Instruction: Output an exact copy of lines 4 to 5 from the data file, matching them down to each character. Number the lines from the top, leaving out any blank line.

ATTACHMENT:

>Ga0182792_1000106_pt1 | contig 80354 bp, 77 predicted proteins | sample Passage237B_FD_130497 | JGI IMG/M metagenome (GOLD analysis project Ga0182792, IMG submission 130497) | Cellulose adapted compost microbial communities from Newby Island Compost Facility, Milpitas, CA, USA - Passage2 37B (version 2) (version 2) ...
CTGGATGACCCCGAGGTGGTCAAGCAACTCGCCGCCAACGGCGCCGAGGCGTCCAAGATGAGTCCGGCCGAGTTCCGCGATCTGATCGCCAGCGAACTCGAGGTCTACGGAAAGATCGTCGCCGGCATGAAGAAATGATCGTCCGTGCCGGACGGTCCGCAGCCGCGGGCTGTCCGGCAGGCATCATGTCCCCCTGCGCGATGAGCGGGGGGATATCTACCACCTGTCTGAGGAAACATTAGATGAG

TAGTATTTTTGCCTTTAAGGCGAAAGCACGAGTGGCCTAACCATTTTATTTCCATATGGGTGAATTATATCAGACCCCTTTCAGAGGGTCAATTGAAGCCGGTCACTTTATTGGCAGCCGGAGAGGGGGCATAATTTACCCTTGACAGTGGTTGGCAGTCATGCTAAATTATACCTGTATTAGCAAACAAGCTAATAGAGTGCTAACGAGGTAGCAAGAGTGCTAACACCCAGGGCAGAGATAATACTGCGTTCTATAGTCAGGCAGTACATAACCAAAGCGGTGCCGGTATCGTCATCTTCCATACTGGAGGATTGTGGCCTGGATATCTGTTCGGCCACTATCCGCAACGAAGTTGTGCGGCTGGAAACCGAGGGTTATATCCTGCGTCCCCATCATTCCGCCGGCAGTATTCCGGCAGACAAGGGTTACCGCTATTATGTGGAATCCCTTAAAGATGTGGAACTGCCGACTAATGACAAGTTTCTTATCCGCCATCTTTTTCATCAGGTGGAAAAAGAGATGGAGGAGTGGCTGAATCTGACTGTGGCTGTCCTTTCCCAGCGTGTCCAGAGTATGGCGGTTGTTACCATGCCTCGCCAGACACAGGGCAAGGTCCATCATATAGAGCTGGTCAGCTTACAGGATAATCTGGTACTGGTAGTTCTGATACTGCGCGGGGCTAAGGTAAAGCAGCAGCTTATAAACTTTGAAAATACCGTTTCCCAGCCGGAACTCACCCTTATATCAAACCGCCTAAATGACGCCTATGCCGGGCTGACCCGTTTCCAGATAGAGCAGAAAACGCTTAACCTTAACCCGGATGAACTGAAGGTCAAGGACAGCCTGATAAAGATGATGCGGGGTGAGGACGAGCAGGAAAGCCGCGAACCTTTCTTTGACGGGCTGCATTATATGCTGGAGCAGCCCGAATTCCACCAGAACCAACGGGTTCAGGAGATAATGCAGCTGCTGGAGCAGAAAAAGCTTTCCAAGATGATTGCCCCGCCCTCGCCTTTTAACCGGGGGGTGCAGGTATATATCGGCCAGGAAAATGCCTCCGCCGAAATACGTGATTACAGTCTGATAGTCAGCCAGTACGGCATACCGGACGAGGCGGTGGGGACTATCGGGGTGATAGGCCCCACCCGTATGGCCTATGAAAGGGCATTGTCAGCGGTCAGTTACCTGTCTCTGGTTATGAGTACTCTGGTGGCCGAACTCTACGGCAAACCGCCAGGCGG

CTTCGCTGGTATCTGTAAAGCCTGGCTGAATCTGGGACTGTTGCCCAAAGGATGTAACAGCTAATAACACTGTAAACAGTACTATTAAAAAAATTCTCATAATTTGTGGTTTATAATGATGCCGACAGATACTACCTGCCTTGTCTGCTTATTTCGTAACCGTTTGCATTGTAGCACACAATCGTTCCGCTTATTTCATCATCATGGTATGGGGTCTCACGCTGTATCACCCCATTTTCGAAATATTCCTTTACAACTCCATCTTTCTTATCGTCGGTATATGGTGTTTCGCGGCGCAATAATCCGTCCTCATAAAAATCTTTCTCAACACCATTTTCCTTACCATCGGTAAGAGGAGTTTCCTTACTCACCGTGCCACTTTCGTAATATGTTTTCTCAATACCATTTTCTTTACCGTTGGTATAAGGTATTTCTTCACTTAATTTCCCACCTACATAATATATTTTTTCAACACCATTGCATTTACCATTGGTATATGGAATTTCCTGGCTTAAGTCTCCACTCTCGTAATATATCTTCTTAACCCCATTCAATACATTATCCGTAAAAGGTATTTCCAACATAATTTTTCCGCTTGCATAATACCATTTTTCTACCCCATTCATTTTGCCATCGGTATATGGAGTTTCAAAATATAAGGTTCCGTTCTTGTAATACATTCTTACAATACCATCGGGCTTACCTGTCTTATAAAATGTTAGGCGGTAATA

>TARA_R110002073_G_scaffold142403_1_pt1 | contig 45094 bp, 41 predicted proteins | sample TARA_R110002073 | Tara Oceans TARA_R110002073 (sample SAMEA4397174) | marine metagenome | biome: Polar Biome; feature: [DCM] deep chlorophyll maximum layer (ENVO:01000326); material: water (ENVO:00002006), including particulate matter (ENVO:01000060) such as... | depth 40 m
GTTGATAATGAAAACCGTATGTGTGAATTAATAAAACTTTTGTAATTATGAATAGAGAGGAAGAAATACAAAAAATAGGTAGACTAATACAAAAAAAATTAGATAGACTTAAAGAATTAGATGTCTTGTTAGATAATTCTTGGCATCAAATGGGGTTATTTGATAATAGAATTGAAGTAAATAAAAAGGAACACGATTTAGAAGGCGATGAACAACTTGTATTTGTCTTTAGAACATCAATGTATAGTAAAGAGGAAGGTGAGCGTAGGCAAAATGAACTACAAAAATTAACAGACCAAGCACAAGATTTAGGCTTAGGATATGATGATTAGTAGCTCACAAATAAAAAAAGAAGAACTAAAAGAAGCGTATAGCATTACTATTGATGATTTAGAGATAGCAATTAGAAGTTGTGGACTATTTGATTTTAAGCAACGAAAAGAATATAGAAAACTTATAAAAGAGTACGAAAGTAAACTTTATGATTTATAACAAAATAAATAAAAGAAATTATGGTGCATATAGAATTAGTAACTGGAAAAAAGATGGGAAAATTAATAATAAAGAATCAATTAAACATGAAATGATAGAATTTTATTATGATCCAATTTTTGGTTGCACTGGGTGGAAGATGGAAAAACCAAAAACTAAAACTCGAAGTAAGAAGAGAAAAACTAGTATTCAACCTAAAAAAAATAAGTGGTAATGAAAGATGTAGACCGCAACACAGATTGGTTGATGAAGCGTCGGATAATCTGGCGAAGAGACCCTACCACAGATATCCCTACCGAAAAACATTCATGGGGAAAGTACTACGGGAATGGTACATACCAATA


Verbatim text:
CTTCGCTGGTATCTGTAAAGCCTGGCTGAATCTGGGACTGTTGCCCAAAGGATGTAACAGCTAATAACACTGTAAACAGTACTATTAAAAAAATTCTCATAATTTGTGGTTTATAATGATGCCGACAGATACTACCTGCCTTGTCTGCTTATTTCGTAACCGTTTGCATTGTAGCACACAATCGTTCCGCTTATTTCATCATCATGGTATGGGGTCTCACGCTGTATCACCCCATTTTCGAAATATTCCTTTACAACTCCATCTTTCTTATCGTCGGTATATGGTGTTTCGCGGCGCAATAATCCGTCCTCATAAAAATCTTTCTCAACACCATTTTCCTTACCATCGGTAAGAGGAGTTTCCTTACTCACCGTGCCACTTTCGTAATATGTTTTCTCAATACCATTTTCTTTACCGTTGGTATAAGGTATTTCTTCACTTAATTTCCCACCTACATAATATATTTTTTCAACACCATTGCATTTACCATTGGTATATGGAATTTCCTGGCTTAAGTCTCCACTCTCGTAATATATCTTCTTAACCCCATTCAATACATTATCCGTAAAAGGTATTTCCAACATAATTTTTCCGCTTGCATAATACCATTTTTCTACCCCATTCATTTTGCCATCGGTATATGGAGTTTCAAAATATAAGGTTCCGTTCTTGTAATACATTCTTACAATACCATCGGGCTTACCTGTCTTATAAAATGTTAGGCGGTAATA

>TARA_R110002073_G_scaffold142403_1_pt1 | contig 45094 bp, 41 predicted proteins | sample TARA_R110002073 | Tara Oceans TARA_R110002073 (sample SAMEA4397174) | marine metagenome | biome: Polar Biome; feature: [DCM] deep chlorophyll maximum layer (ENVO:01000326); material: water (ENVO:00002006), including particulate matter (ENVO:01000060) such as... | depth 40 m